AML Diagnosis

The process a healthcare provider uses to diagnose AML involves a physical exam, collecting the patient's personal and family medical history, and blood tests. Tests and procedures that may be used to make the diagnosis include complete blood count, blood chemistry studies, peripheral blood smear, and a biopsy. Once the diagnosis is confirmed, additional tests determine if and where the cancer has spread.

An Introduction to Diagnosing AML

If a person has possible symptoms of AML, the doctor may perform a physical exam, ask about the patient's personal and family medical history, and order laboratory tests, especially blood tests.

Tests and Procedures Used to Make an AML Diagnosis

Tests and procedures that may be used to help make an AML diagnosis include:
  • Physical exam and history: An exam of the body to check general signs of health, including checking for signs of disease, such as lumps or anything else that seems unusual. A history of the patient's health habits and past illnesses and treatments will also be taken.
  • Complete blood count (CBC): This is a procedure in which a sample of blood is drawn and checked for the number of red blood cells, white blood cells, and platelets; the amount of hemoglobin (the protein that carries oxygen) in the red blood cells and the portion of the sample made up of red blood cells.
  • Blood chemistry studies: This is a procedure in which a blood sample is checked to measure the amounts of certain substances released into the blood by organs and tissues in the body. An unusual (higher or lower than normal) amount of a substance can be a sign of disease in the organ or tissue that produces it.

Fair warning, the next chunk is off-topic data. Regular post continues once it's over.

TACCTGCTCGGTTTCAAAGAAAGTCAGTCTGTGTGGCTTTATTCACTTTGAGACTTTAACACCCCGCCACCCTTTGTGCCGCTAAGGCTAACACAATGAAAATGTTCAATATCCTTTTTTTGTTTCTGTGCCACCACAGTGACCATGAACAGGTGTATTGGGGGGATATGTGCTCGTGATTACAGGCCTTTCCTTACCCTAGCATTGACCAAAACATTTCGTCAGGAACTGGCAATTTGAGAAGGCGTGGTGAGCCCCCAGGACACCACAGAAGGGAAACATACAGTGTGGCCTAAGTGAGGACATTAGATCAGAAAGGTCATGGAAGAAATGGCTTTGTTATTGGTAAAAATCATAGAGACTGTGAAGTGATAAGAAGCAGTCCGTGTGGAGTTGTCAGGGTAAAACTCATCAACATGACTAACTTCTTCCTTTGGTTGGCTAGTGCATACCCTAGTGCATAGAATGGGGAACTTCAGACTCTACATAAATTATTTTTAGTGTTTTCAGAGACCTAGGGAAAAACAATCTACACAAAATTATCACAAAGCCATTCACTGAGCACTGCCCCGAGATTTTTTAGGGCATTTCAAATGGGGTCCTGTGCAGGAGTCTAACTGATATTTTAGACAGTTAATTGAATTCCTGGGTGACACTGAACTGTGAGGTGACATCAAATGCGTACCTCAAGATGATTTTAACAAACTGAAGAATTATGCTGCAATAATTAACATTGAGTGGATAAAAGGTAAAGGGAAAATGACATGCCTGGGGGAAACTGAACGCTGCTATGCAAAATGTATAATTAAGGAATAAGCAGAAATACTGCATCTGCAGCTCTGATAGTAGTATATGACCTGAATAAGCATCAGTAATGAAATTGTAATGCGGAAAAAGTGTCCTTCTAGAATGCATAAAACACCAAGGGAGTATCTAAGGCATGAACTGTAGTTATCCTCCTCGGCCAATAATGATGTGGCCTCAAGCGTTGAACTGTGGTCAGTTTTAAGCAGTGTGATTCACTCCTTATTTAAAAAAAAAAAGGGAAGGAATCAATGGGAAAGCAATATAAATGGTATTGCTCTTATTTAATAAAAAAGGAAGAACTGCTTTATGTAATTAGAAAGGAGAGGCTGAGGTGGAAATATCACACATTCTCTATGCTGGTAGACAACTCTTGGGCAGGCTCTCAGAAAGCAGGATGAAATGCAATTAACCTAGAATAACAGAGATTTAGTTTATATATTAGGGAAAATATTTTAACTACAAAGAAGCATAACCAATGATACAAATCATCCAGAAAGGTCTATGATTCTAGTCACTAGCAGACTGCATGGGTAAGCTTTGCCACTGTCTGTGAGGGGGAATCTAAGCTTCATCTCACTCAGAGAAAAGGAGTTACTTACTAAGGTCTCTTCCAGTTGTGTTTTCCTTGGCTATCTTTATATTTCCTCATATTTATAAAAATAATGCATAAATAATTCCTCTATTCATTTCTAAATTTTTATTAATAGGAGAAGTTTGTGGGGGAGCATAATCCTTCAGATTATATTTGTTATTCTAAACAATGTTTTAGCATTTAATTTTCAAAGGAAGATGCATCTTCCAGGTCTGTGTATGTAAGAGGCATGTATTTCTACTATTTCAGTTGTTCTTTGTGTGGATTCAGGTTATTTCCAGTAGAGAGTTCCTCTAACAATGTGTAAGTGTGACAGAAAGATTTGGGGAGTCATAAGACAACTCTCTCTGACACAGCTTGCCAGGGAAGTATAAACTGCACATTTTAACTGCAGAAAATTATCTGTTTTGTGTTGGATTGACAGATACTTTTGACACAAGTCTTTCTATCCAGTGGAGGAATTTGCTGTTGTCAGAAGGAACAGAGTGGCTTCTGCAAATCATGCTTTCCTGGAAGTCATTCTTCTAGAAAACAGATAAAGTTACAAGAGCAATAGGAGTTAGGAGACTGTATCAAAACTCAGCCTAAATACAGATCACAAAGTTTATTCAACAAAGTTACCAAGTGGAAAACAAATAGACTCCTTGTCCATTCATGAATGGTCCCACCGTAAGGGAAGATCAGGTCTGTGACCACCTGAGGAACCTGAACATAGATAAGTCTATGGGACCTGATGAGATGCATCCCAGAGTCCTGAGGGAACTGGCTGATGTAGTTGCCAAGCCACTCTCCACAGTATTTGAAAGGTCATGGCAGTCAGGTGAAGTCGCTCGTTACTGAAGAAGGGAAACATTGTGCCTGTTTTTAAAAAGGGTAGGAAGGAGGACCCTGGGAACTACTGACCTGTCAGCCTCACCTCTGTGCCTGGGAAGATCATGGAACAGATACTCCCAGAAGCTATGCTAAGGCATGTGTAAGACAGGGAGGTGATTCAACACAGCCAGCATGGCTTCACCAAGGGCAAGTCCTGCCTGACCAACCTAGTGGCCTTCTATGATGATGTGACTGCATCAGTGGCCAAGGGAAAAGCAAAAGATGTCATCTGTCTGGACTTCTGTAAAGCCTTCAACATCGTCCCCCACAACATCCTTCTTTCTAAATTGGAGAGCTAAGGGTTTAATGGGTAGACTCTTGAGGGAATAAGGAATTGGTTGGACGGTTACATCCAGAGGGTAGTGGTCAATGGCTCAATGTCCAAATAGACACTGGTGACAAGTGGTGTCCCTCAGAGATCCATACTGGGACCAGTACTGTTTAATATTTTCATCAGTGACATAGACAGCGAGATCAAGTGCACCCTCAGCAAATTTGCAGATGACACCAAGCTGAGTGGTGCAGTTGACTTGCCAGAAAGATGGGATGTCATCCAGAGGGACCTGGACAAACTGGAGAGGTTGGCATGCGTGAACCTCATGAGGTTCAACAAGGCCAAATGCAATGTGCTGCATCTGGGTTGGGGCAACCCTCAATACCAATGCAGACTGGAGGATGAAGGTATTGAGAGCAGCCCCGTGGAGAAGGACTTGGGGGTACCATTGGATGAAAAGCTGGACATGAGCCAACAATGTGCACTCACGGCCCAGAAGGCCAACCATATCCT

• Peripheral blood smear: A procedure in which a sample of blood is checked for blast cells, number and kinds of white blood cells, number of platelets, and changes in the shape of the blood cells.
  • Biopsy: The removal of cells or tissues so that they can be viewed under a microscope to check for signs of cancer.
  • Bone marrow aspiration and biopsy: The removal of a small piece of bone and bone marrow by inserting a needle into the hipbone or breastbone. A pathologist will then view both the bone marrow biopsy and the bone marrow aspiration samples under a microscope to look for abnormal cells.
  • Tumor biopsy: A biopsy of a chloroma may be done. A chloroma is a solid tumor composed of immature malignant (cancerous) white blood cells called myeloblasts.
  • Lymph node biopsy: The removal of all or part of a lymph node. A pathologist will then view the tissue under a microscope to look for cancer cells.
  • Cytogenetic analysis: A test in which the cells in a sample of blood or bone marrow are looked at under a microscope to find out if there are changes in the structure or number of chromosomes in the cells.
  • Immunophenotyping: A process used to identify cells, based on the types of antigens or markers on the surface of the cell, that may include special staining of the blood and bone marrow cells. This process is used to diagnose the subtype of AML by comparing the cancer cells to normal cells of the immune system.
  • Lumbar puncture: A procedure used to collect cerebrospinal fluid from the spinal column by placing a needle into it. This procedure is also called an LP or spinal tap.
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